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Chapter One— Introduction: The Difference Is They Sing
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The basic production elements of live opera as most people think of it today—what the French, and later the Americans, took to calling "grand" opera—were set into place between 1870 and 1920. This kind of opera, opera as produced at the Metropolitan Opera, Covent Garden, La Scala, the Vienna Staatsoper, and the Paris Opera, could easily be starved to death by the public agencies and private philanthropies that maintain it—precisely because it is so expensive to produce, and hence so dependent on external support.

New productions of "grand" operas at the world's best-known houses now cost hundreds of thousands of dollars to mount, often (compared to successful productions in the commercial theatre) for relatively few performances. These productions frequently involve several elaborate sets, a great many custom-made costumes, intricately programmed lighting, and a corps of professional dancers. They may require the work of a hundred or more highly skilled musicians, as well as more hundreds of technical personnel, administrators, and office staff. They are presented in purpose-built, often palatial auditoriums seating from one thousand to three thousand or more. To perform the leading roles in such productions, audiences in many cities have come to expect (and occasionally the scores demand) singing actors possessed of rare and fragile gifts, a situation that allowed the best-known of these singers to command fees of $10,000 or more per performance in 1990.

It is impossible to write sensibly and analytically about "opera" as it exists today, to make coherent and universally applicable remarks about it as a written and a performing art. There are simply too many kinds of opera, performed in too many different ways, from Help, Help, the Globolinks! to Wagner's Der Ring des Nibelungen , from a church hall performance with piano accompaniment to a von Karajan première during Easter Week at Salzburg.

Student, amateur, semistaged, piano-accompanied, or otherwise inexpensive versions of opera can be heard in hundreds of places. These often provide excellent entertainment and respectable hearings of popular operas for audiences that would not otherwise be able to experience them live. Occasionally, student and amateur opera groups offer new or rarely performed works, or revealing insights into repertory standards.

With all appropriate respect for the college and church hall players, Gian Carlo


Menotti's Globolinks (an amusing children's opera), and the more than two hundred other-than-grand opera companies in America, what interest me are the kinds of opera and opera production that dominate the Western imagination, for better or worse: those that fill the big houses, attract the largest audiences (and the greatest amount of publicity), and end up recorded on disk, videotape, or film, broadcast by radio and television, thus to be seen and heard by millions of people.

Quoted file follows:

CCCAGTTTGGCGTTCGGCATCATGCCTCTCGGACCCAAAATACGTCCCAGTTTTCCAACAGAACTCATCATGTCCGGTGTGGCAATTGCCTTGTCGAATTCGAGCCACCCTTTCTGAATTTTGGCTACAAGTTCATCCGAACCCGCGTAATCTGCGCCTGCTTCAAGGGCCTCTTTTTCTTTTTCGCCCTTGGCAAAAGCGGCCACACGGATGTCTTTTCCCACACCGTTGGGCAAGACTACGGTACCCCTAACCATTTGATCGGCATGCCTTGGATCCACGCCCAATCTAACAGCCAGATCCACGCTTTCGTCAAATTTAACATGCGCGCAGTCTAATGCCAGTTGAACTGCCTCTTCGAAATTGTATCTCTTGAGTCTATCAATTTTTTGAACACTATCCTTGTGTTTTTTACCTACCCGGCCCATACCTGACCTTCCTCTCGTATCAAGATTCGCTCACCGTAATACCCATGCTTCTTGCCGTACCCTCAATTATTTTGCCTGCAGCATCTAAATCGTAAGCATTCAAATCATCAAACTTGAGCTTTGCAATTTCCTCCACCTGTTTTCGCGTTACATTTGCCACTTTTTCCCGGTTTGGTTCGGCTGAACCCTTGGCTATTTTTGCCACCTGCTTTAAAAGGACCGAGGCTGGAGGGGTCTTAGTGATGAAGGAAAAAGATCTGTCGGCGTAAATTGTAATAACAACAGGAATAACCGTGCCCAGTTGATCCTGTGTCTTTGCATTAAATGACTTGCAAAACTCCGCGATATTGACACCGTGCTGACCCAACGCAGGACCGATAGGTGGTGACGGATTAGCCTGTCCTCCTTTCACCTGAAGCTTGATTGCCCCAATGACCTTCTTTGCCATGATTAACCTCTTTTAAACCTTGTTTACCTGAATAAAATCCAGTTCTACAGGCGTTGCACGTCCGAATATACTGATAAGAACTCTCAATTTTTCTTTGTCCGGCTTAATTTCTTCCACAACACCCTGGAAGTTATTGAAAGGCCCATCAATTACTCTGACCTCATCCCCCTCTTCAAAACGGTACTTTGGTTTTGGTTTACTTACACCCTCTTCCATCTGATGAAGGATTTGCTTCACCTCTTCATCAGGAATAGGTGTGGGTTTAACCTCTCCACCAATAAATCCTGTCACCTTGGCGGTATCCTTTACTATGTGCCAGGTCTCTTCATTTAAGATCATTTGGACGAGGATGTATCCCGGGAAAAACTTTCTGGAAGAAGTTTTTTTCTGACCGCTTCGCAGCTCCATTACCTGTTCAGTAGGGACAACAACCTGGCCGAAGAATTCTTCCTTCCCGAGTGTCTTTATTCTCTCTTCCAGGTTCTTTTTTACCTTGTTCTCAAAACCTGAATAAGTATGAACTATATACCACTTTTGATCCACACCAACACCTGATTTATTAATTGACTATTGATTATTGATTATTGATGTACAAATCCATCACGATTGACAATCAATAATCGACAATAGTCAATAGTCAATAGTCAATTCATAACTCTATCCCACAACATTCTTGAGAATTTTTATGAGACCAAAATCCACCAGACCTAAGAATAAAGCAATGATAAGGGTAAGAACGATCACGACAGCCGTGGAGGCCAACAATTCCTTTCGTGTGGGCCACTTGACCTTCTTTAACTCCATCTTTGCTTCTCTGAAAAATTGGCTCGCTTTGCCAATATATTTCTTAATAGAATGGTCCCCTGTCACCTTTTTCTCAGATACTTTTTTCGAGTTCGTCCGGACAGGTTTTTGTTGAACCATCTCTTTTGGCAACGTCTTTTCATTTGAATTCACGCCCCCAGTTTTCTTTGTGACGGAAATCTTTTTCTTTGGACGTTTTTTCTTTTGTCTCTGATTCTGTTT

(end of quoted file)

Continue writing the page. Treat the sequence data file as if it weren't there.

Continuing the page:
The operas regularly performed by the so-called "international," or by the leading national/regional repertory companies are by definition the most enduring of the thousands that have been written since 1600. Occasionally, of course, such companies venture novelties and rarities, very few of which win places in the standard repertory. But it is by means of such ventures that the standard repertory does , in fact, alter over time.

In at least fifty-five cities—forty-seven of them in Europe, six in North America, and two in Australia—one could attend in any given recent year at least ten different operas, and a total of at least forty opera performances, in fully staged professional productions. (I lack figures for the Soviet Union and some cities in Eastern Europe.) At least eighteen of these cities are in Germany or Austria—thanks to exceptionally generous government subsidies, which generally cover 85 percent or more of a company's expenses; eight are in Italy; seven are in France; three each are in Switzerland and Britain; and two each are in Belgium and Spain. (The two British companies on the list based outside of London—Opera North in Leeds and the Scottish Opera in Glasgow—also tour extensively. In fact, with the three other professional touring companies of the United Kingdom—the Welsh National Opera, the Glyndebourne Touring Company, and the Kent Opera—they offer each year a total of almost five hundred performances of some fifty different productions in British cities outside London.) In nineteen of these cities (thirteen of them German-speaking), one could have a choice of one hundred or more opera performances a year staged by permanent and professional companies. And in five of them—Berlin, London, Munich, New York, and Vienna, each of which houses at least two full-time major opera companies—at least three hundred professional opera performances are mounted every year.[5]